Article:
Manufacturing PMI’s, for what it’s worth, remain elevated as if the upward segment of that unusual cycle remains relatively intact (note: ISM for September won’t be released for another week). With ships still stacking up on the US West Coast, this makes sense. Regardless of current levels of demand, these supply problems would only feed the imbalance for another month.

IHS Markit’s manufacturing index retreated again for the flash September 2021 estimate, but it remains above 60 therefore still in the post-2008 stratosphere. At 60.5 in the latest update, it is down, though, for the second month in a row since hitting the high of 63.4 back in July. And the index was 62.6 back in May, meaning it’s been four months treading.

It is the services side which has materially declined, leading many to assume it must be due to delta COVID if goods flow is largely uninterrupted at the same time. Markit’s services PMI dropped to 54.4 in September from 55.1 in August, while its employment component fell back to just 50.

This meant the composite, accounting for both manufacturing and services, declined to a very similar 54.5. Using this measure as a guide for possible GDP in Q3, that’s working down to a very disappointing 3% or less which might otherwise raise suspicions when it comes to the sustainability of demand.


If this more serious setback really is pandemic-related, then thinking it a temporary one might keep up the order flow as well as the logistical nightmare. Then the artificial inventory cycle gets even more artificial.

It could very well be that manufacturing remains high because of inventory and not because current potential weakness is only about delta.

Should it turn out to be unrelated, or only somewhat attributable to renewed disease measures, then inventory stops being a pesky annoyance of shipping bottlenecks and potentially starts being more like its old self. While that wouldn’t necessarily mean recession in early 2022, even a substantial downturn (chances would have it globally synchronized) having yet fully recovered from the last two would be enough trouble.

 

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Economics

This Has To Be A Mistake

This Has To Be A Mistake

While we were digging through the data for today’s household net worth report we stumbled upon something that seem…

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This Has To Be A Mistake

While we were digging through the data for today's household net worth report we stumbled upon something that seem beyond ridiculous: the ratio of Household Net Worth to Disposable Net Income. At 786% in the latest quarter, the chart at first appears to be a mistake but we triple checked it, and... well, here it is.

The latest, all-time high print is an increase from 698% in Q1 and also represents the biggest quarterly increase in history!

This number is so ridiculous, it is almost 50% higher than the long-term average of 540%. More importantly, it means that the total net worth number we reported earlier today, which in Q2 hit a record high of $142 trillion, is massively inflated on the back of what is obviously the biggest asset bubble on record.

It also means that if one were to strip away the asset bubble, and net worth was purely a reasonable function of disposable income, then total net worth worth be haircut by 31%, or some $43 trillion, which incidentally, is equivalent to the net worth of the top 1% of US society...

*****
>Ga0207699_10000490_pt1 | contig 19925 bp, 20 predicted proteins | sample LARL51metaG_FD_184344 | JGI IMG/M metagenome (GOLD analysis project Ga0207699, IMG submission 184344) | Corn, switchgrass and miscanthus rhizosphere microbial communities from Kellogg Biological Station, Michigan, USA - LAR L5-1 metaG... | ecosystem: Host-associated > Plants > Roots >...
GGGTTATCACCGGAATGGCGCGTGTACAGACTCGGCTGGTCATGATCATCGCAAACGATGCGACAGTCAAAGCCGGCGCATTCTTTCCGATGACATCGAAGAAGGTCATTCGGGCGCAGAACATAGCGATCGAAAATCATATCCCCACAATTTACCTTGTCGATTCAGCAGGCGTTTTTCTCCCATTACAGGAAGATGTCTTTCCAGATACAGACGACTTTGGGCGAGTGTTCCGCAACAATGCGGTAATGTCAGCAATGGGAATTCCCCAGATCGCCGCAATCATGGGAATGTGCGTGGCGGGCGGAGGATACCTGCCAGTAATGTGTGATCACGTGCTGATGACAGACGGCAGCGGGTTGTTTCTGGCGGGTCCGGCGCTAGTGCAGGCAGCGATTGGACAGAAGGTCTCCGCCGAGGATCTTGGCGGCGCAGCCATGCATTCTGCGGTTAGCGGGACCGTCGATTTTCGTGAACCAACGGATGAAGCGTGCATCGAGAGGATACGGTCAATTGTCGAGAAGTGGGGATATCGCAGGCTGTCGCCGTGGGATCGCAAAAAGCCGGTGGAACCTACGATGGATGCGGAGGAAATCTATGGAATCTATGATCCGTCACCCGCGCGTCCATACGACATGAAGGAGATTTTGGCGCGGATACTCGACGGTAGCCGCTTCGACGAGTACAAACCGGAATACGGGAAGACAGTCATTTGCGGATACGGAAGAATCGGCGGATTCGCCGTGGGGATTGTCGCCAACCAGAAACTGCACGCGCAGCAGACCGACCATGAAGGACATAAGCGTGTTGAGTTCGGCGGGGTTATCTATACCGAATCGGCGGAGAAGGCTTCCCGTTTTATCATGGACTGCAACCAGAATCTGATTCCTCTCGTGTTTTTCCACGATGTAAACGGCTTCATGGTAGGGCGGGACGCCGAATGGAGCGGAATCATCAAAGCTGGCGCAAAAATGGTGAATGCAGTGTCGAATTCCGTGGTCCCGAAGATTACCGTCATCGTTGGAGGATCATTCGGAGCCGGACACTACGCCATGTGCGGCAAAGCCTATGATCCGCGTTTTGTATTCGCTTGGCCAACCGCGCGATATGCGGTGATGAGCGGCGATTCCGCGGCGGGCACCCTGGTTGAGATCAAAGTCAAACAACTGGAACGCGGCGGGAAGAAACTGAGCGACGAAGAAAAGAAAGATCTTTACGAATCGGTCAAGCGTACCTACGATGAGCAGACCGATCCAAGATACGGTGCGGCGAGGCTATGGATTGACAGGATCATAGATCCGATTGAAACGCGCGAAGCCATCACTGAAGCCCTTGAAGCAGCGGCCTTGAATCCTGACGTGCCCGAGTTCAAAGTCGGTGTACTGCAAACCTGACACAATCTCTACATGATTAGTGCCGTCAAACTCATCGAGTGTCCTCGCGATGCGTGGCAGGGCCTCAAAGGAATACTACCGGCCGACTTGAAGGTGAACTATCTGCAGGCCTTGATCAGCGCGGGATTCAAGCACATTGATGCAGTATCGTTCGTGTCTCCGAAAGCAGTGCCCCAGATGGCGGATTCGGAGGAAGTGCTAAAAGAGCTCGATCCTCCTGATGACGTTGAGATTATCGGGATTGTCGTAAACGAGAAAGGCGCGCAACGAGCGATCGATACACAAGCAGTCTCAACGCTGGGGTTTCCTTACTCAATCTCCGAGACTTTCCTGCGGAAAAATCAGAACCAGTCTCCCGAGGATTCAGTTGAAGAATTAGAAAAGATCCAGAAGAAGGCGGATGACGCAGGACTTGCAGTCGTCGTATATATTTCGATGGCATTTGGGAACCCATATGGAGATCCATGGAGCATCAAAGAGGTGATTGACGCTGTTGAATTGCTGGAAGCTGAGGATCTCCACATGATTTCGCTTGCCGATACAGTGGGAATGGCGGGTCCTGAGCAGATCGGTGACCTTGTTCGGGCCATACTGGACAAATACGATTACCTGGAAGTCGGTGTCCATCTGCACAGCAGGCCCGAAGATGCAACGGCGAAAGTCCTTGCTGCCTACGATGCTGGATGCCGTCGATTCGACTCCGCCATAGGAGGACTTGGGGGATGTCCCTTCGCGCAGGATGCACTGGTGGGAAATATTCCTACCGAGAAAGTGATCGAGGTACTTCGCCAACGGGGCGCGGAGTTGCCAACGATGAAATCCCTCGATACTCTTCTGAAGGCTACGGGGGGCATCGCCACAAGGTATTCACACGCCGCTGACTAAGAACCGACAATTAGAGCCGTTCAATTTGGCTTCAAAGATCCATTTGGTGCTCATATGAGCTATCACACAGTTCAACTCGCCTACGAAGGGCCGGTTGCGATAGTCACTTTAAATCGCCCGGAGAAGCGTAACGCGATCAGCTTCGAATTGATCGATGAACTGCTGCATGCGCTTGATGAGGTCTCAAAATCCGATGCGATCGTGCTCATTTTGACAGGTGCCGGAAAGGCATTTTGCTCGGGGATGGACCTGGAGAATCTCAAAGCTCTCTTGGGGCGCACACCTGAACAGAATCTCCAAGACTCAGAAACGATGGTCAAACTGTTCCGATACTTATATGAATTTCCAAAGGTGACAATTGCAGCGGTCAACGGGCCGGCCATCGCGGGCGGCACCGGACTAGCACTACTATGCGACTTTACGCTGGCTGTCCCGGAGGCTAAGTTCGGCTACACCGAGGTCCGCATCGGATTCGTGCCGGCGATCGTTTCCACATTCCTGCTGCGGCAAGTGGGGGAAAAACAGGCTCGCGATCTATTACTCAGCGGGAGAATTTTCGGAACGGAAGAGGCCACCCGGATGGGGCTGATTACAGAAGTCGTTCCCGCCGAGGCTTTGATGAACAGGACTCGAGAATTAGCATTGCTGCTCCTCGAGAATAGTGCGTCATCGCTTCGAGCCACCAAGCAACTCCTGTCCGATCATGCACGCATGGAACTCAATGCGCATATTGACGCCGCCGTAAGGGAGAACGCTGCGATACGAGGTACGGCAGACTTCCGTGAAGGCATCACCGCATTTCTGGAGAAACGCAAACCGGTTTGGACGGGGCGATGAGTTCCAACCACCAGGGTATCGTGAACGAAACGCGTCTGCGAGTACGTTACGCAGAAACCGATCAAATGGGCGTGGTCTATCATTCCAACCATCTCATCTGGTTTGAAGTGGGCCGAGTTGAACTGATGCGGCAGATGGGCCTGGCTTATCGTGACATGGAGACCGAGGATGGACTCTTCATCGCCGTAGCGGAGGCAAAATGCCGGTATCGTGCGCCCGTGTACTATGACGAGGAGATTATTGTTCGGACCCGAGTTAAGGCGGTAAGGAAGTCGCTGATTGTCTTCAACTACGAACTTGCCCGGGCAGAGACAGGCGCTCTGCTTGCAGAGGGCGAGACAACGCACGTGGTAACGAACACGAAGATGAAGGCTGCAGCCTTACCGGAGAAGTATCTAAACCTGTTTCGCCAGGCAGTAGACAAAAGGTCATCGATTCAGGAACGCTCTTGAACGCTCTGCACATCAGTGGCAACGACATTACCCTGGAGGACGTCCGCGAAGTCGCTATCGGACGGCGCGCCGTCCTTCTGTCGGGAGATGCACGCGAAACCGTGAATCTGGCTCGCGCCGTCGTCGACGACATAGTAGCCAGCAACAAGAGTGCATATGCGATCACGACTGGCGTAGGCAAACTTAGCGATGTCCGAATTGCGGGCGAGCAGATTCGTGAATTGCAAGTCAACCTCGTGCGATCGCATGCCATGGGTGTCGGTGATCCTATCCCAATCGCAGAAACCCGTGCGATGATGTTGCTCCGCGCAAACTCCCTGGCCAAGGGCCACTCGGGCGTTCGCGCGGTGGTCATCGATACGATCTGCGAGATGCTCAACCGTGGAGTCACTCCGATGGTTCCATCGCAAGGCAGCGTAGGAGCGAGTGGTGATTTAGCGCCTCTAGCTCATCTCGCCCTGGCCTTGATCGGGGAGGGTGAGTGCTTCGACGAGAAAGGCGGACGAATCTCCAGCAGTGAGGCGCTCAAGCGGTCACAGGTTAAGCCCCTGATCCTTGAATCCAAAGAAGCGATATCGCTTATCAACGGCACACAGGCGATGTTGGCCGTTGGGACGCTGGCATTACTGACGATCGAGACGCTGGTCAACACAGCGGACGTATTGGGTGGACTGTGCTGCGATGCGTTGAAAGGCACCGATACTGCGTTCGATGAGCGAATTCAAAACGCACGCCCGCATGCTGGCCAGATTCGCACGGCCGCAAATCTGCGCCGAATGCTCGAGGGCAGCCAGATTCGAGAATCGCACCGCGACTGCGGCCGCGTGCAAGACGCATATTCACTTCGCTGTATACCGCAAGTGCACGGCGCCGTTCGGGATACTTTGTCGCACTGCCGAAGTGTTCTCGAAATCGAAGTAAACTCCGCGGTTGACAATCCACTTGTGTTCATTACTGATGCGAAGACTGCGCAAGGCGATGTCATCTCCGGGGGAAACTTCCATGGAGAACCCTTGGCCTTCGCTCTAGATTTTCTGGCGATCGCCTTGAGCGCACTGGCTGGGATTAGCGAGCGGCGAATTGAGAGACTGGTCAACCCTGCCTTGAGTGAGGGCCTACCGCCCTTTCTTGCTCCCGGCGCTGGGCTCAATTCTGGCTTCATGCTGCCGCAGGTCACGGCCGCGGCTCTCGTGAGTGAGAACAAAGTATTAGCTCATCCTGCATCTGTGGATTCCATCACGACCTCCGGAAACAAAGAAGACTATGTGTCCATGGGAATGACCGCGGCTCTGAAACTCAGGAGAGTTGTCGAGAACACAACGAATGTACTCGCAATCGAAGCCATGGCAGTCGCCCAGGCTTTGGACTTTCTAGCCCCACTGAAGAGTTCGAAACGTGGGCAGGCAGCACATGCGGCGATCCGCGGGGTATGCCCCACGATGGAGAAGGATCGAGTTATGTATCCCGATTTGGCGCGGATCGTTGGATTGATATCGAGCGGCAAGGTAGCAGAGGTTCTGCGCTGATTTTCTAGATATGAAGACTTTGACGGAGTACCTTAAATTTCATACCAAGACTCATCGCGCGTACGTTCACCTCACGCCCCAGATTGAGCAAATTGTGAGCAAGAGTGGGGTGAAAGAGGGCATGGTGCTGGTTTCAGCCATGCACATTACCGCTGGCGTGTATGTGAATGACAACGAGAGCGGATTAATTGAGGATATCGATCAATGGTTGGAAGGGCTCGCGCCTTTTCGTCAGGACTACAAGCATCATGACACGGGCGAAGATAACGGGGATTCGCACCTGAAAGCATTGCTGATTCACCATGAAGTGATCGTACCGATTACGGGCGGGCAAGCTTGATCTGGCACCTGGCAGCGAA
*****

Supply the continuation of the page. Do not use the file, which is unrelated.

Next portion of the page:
... and which as we showed earlier today is a record 32% of total household net worth.

As an aside, the fact that the top 1% have gained $10 trillion in wealth since the covid pandemic outbreak, is probably just a coincidence, and yet...

As for the chart which clearly has to be a mistake, we are sad to report that it isn't, and as politicians of both the Democrat and Republican party pretend to fight for the common man, all they are doing is enabling and accelerating the greatest wealth transfer in the world but not for nothing: they too want to be in the top 1%.

Tyler Durden Thu, 09/23/2021 - 22:00
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Economics

“Culture As An Asset”

#CKStrong Stunning. Hedge funds hoovering up trading cards as an “alternative to equities” with the same passion Brooks Robinson hoovered up ground…

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#CKStrong

Stunning. Hedge funds hoovering up trading cards as an “alternative to equities” with the same passion Brooks Robinson hoovered up ground balls.

This is usually a sign of the endgame for markets, i.e,, the precursor to a bear market. Think the “Great Beanie Baby Bubble” of 1999.

In general, there are two types of assets,

  1. They can be rare—gold bars, diamonds, houses on Victoria Peak, bottles of 1982 Pétrus, Van Gogh paintings, stamps, beanie babies, or baseball cards or
  2. They can generate cash flows over time  – GaveKal

Creating An Illusion Of Scarcity

Scarcity relative to the money stock is what its all about now, folks. 

It probably won’t be long before the Fed has to bailout the baseball card market, no?

Full disclosure,  I do own a Mike Trout rookie card

Given the extreme valuations of all most all asset classes, coupled with the massive amount of money in the global financial system, markets are now really stretching, looking for, and actually attempting to create scarcity as a useful delusion to justify, rationalize, and drive speculation. 

Maybe I will start collecting poop as an “anthropological asset,” put it the blockchain and super charge the price ramp by snapping a few pictures of each sample, converting them to NFTs to load up to the internet.

Then again, maybe all this is signaling the start of a big, big inflation cycle and the markets are looking to get out of cash and protect their purchasing power.   But that’s too rational.  

Can you believe what markets have become, folks?   It is hard to see clearly when everybody is making money.